Jagdeep Singh, CEO and co-founder of QuantumScape, said: “We are happy that these independent test results substantially replicate the cycling performance we reported at our December 2020 Battery Showcase.

“With the publication of this report, we will continue to focus on our product roadmap goals and delivering cells to our customers.”

Mobile Power Solutions is an independent battery laboratory, ANAB accredited to ISO/IEC 17025:2017, based in Beaverton, Oregon.

The full cycle life test report from Mobile Power Solutions is available here.

Quantumscape believe the results, covering a group of three single-layer cells, are consistent with those initially reported by it last December, and subsequently questioned the following month.

The company’s stock price tumbled by around 41% on 4 January following a report on Seeking Alpha website by Dr Brian Morin, CEO of Soteria Battery Innovation Group, that questioned the technology’s capabilities.

At the time, Morin said that QuantumScape’s technology did not meet its claimed data on low temperature operation, low temperature life and energy density.

He said in the Seeking Alpha report: “They show 100 or so cycles at -100C. Respectable, except that these cycles are at C/5 charge and C/3 discharge. Thus, not 80% in 15 minutes, but rather 5% charge in 15 minutes.”

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Scientists develop solid-state lithium battery with 10,000 cycle life

Wed, 06/09/2021 - 11:26 -- Paul Crompton
Scientists develop solid-state lithium battery with 10,000 cycle life

A team from Harvard University in the US has designed a lithium-metal solid-state battery that can be cycled at least 10,000 times.

The researchers paired a multilayer battery that sandwiches materials of varying stabilities between the anode and cathode with a commercial, high energy density cathode material.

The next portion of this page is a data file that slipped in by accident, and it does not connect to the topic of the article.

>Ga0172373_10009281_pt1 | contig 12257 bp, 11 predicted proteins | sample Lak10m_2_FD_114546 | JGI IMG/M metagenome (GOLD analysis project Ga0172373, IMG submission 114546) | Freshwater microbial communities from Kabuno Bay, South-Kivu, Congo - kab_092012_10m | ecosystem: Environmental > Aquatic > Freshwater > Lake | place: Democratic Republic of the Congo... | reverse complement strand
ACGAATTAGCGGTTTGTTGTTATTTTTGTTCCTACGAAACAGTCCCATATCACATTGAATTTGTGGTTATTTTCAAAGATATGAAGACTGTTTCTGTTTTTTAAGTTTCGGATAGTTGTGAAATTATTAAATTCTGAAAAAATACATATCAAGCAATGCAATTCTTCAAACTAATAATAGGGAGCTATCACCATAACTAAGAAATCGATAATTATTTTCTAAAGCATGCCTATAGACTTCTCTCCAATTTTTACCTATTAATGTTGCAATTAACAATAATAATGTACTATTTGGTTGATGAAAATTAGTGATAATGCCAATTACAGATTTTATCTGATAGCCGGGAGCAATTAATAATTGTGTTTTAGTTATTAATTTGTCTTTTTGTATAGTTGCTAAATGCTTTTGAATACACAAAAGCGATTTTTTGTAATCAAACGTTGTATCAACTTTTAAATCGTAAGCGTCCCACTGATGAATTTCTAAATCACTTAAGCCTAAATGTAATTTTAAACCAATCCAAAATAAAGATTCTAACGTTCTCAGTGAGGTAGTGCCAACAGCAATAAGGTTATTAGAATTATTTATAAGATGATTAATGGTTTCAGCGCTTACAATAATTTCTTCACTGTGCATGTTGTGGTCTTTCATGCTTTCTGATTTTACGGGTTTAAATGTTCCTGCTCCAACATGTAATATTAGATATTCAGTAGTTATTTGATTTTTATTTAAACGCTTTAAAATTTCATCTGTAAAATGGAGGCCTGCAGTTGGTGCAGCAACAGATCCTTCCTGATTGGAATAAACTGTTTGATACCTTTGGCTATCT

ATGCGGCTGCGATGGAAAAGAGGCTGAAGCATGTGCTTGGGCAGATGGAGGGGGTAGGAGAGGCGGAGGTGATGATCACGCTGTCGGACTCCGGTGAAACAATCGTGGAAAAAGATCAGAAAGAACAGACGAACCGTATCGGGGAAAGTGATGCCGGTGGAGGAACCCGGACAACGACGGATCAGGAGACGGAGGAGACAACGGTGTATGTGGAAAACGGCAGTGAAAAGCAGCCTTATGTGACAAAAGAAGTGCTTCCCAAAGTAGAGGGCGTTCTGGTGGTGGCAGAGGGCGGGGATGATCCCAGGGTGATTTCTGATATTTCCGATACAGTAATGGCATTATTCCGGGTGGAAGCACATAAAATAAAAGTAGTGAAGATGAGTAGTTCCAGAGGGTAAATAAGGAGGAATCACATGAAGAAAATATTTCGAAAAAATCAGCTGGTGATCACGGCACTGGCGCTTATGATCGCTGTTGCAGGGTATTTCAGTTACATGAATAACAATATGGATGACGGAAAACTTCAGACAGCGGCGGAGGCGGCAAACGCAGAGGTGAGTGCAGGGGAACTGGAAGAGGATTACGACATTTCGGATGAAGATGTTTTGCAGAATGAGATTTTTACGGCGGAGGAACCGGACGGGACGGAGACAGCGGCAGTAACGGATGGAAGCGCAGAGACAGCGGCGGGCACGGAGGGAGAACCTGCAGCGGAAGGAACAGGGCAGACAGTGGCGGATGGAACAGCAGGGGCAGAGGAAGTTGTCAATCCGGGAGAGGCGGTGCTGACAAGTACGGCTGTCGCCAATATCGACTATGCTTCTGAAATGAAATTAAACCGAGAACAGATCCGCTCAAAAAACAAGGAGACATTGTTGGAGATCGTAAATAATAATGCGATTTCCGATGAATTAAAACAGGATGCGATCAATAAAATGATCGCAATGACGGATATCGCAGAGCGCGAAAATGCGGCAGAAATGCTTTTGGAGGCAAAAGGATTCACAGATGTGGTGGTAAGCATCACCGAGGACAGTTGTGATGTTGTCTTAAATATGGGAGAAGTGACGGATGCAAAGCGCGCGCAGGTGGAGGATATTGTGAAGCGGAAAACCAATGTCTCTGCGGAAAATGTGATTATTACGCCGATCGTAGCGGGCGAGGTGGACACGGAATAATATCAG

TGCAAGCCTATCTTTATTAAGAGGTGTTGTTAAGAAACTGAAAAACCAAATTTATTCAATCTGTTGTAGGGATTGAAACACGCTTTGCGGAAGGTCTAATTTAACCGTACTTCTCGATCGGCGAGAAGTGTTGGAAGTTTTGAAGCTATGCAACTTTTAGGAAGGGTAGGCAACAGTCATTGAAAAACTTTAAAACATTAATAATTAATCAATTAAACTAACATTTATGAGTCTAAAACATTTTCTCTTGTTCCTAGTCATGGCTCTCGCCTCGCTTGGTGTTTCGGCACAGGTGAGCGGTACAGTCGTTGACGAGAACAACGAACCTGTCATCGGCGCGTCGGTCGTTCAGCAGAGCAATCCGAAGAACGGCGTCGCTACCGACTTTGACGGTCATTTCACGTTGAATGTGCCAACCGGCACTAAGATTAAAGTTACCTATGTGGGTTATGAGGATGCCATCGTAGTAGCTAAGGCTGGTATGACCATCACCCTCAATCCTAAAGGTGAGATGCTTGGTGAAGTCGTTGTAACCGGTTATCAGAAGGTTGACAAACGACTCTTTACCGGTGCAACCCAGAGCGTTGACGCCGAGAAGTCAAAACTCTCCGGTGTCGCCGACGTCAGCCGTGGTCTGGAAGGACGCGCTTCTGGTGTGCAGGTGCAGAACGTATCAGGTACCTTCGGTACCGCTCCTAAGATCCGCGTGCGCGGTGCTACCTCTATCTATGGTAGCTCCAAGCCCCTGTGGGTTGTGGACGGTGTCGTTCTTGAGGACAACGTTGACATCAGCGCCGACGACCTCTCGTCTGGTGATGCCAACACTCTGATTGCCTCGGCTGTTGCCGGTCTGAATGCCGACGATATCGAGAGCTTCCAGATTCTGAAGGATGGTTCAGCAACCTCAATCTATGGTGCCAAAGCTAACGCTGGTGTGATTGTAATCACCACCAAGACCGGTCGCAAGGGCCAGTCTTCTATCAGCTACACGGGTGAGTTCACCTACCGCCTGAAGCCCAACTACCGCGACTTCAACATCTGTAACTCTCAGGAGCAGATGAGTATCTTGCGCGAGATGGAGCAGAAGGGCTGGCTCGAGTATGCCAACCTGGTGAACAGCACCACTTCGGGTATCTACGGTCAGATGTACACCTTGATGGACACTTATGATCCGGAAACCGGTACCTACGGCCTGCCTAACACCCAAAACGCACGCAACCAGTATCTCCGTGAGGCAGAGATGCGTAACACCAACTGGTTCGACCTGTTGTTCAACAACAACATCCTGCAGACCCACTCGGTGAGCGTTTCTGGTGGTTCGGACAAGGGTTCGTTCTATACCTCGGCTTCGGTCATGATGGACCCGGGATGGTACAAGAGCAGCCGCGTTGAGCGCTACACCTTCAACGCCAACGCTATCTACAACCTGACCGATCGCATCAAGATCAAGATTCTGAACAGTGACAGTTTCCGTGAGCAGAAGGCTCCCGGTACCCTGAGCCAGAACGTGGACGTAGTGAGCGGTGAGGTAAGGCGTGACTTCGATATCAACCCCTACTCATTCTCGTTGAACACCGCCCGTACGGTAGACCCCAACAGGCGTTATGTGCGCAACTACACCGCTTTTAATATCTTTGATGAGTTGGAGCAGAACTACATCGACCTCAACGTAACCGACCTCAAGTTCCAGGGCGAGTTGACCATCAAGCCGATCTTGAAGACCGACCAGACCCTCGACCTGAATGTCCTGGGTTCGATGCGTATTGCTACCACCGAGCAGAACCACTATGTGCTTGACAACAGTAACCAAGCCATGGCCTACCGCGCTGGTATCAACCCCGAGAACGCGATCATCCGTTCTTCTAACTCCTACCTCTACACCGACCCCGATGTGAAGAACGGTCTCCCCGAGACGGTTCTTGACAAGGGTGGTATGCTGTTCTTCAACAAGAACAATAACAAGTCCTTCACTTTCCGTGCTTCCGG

This multilayer, multi-material battery prevents the penetration of lithium dendrites by controlling and containing them, say the team.

The team from the Harvard John A. Paulson School of Engineering and Applied Science (SEAS) published the findings in the journal Nature.

The first electrolyte (chemical name Li5.5PS4.5Cl1.5or LPSCI) was more stable with lithium, but prone to dendrite penetration; the second electrolyte, (Li10Ge1P2S12or LGPS), was less stable with lithium, but the researchers found it was immune to dendrites. 

In the second design, dendrites were allowed to grow through the graphite and first electrolyte, but were stopped when they reached the second. 

The cycling performance of the lithium metal anode paired with a LiNi0.8Mn0.1Co0.1 O2 cathode was found to be stable, with an 82% capacity retention after 10,000 cycles at a 20C rate (8.6 milliamps per centimetre squared) and 81.3% capacity retention after 2,000 cycles at a 1.5C rate (0.64 milliamps per centimetre squared). 

The team’s battery recorded a specific power of 110.6kW/kg and specific energy up to 631.1Wh/kg watt at the micrometre-sized cathode material level.

Luhan Ye, co-author of the paper and graduate student at SEAS, said: “Our strategy of incorporating instability in order to stabilise the battery feels counterintuitive but just like an anchor can guide and control a screw going into a wall, so too can our multilayer design guide and control the growth of dendrites.” 

The difference was the researchers’ anchor quickly becomes too tight for the dendrite to drill through, so the dendrite growth is stopped.

The battery is also self-healing; its chemistry allows it to backfill holes created by the dendrites. 

Xin Li, associate professor of Materials Science at SEAS, said: “This proof-of-concept design shows that lithium-metal solid-state batteries could be competitive with commercial lithium-ion batteries.

“And the flexibility and versatility of our multilayer design makes it potentially compatible with mass production procedures in the battery industry. Scaling it up to the commercial battery wont’ be easy and there are still some practical challenges, but we believe they will be overcome.”

 (Image courtesy of Second Bay Studios/Harvard SEAS)

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Electrodes hold key to doubling EV lithium battery performance

Mon, 09/05/2016 - 14:40 -- Paul Crompton
Electrodes hold key to doubling EV lithium battery performance

A consortium of US companies will receive $50million in federal funding to develop the next generation lithium-metal batteries.

The Battery500 consortium will receive up to $10 million a year over five years from the Department of Energy's Office of Energy Efficiency and Renewable Energy.